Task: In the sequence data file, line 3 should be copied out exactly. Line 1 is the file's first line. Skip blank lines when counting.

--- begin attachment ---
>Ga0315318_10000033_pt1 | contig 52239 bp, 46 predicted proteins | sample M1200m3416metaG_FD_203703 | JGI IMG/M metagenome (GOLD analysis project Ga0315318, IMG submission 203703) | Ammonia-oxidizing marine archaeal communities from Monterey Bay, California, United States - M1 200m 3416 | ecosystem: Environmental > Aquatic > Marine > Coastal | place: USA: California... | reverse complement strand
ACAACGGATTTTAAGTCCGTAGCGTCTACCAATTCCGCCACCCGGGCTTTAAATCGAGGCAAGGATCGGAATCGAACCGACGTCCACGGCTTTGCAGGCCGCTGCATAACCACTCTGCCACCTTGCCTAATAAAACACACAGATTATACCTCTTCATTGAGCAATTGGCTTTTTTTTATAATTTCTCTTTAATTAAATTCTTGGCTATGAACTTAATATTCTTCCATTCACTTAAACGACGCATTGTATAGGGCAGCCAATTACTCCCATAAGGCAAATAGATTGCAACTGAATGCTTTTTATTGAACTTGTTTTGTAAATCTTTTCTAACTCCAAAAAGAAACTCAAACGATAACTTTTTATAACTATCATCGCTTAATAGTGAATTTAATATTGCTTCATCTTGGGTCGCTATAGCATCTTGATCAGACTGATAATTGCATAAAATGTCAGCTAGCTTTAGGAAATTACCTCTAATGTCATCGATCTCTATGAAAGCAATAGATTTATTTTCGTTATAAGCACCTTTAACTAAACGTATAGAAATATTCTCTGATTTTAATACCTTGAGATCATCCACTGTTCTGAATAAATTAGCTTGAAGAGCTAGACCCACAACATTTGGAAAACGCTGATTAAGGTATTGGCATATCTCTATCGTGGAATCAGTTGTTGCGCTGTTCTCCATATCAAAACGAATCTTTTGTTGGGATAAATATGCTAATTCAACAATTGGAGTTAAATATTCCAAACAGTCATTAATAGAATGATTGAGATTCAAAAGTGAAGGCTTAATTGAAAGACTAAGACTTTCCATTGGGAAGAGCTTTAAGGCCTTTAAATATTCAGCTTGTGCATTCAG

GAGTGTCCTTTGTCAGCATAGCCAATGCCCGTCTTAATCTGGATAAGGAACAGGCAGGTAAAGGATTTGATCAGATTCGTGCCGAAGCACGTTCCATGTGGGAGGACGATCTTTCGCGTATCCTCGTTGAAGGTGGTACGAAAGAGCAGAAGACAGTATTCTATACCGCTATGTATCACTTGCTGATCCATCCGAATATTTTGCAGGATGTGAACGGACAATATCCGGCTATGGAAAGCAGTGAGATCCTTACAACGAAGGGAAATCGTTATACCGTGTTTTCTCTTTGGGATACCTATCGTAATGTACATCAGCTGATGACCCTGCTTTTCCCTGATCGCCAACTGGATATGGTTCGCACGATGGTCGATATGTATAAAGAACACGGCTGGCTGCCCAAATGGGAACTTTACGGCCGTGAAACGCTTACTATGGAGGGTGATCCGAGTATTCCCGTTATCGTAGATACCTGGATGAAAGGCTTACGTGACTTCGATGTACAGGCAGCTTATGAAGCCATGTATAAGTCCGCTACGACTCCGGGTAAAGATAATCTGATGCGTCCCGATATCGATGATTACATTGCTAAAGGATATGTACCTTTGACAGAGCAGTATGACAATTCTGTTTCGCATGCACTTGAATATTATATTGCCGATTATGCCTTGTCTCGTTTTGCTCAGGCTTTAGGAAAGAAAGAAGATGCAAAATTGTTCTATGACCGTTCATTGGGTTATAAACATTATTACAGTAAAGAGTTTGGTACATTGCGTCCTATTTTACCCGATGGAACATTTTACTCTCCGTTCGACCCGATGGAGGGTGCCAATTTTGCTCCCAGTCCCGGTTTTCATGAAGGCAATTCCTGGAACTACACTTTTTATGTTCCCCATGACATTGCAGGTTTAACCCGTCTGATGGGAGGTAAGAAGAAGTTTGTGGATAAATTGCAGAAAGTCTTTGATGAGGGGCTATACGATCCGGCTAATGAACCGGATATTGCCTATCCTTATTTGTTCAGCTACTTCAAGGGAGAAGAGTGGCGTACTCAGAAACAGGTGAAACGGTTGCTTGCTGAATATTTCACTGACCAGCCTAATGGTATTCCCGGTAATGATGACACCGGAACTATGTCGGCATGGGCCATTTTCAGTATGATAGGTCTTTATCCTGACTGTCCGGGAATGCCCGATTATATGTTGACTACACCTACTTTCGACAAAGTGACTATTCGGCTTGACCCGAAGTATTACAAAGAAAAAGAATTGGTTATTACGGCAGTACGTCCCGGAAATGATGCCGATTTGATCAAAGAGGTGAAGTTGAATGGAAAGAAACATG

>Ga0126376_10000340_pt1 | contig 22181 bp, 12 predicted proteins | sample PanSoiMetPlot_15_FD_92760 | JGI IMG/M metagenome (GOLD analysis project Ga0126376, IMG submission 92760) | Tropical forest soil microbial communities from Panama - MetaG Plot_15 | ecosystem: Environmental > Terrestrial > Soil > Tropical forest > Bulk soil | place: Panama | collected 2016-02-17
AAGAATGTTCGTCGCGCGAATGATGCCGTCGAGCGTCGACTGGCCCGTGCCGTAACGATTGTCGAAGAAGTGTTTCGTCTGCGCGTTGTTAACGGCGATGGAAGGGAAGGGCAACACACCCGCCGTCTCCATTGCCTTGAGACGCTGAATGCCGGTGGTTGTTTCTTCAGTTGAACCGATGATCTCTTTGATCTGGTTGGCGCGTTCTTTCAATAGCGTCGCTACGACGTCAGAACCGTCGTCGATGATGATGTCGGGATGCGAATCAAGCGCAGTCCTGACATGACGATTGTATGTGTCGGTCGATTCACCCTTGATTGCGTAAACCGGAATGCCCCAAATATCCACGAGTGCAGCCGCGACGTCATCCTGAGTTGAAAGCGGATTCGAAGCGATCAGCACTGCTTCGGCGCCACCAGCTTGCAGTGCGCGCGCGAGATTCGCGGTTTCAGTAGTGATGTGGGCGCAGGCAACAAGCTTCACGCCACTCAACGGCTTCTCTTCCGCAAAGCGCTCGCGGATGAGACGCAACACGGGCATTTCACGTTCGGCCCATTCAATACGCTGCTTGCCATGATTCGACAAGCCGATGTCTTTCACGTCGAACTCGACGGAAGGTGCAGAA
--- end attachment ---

GAGTGTCCTTTGTCAGCATAGCCAATGCCCGTCTTAATCTGGATAAGGAACAGGCAGGTAAAGGATTTGATCAGATTCGTGCCGAAGCACGTTCCATGTGGGAGGACGATCTTTCGCGTATCCTCGTTGAAGGTGGTACGAAAGAGCAGAAGACAGTATTCTATACCGCTATGTATCACTTGCTGATCCATCCGAATATTTTGCAGGATGTGAACGGACAATATCCGGCTATGGAAAGCAGTGAGATCCTTACAACGAAGGGAAATCGTTATACCGTGTTTTCTCTTTGGGATACCTATCGTAATGTACATCAGCTGATGACCCTGCTTTTCCCTGATCGCCAACTGGATATGGTTCGCACGATGGTCGATATGTATAAAGAACACGGCTGGCTGCCCAAATGGGAACTTTACGGCCGTGAAACGCTTACTATGGAGGGTGATCCGAGTATTCCCGTTATCGTAGATACCTGGATGAAAGGCTTACGTGACTTCGATGTACAGGCAGCTTATGAAGCCATGTATAAGTCCGCTACGACTCCGGGTAAAGATAATCTGATGCGTCCCGATATCGATGATTACATTGCTAAAGGATATGTACCTTTGACAGAGCAGTATGACAATTCTGTTTCGCATGCACTTGAATATTATATTGCCGATTATGCCTTGTCTCGTTTTGCTCAGGCTTTAGGAAAGAAAGAAGATGCAAAATTGTTCTATGACCGTTCATTGGGTTATAAACATTATTACAGTAAAGAGTTTGGTACATTGCGTCCTATTTTACCCGATGGAACATTTTACTCTCCGTTCGACCCGATGGAGGGTGCCAATTTTGCTCCCAGTCCCGGTTTTCATGAAGGCAATTCCTGGAACTACACTTTTTATGTTCCCCATGACATTGCAGGTTTAACCCGTCTGATGGGAGGTAAGAAGAAGTTTGTGGATAAATTGCAGAAAGTCTTTGATGAGGGGCTATACGATCCGGCTAATGAACCGGATATTGCCTATCCTTATTTGTTCAGCTACTTCAAGGGAGAAGAGTGGCGTACTCAGAAACAGGTGAAACGGTTGCTTGCTGAATATTTCACTGACCAGCCTAATGGTATTCCCGGTAATGATGACACCGGAACTATGTCGGCATGGGCCATTTTCAGTATGATAGGTCTTTATCCTGACTGTCCGGGAATGCCCGATTATATGTTGACTACACCTACTTTCGACAAAGTGACTATTCGGCTTGACCCGAAGTATTACAAAGAAAAAGAATTGGTTATTACGGCAGTACGTCCCGGAAATGATGCCGATTTGATCAAAGAGGTGAAGTTGAATGGAAAGAAACATG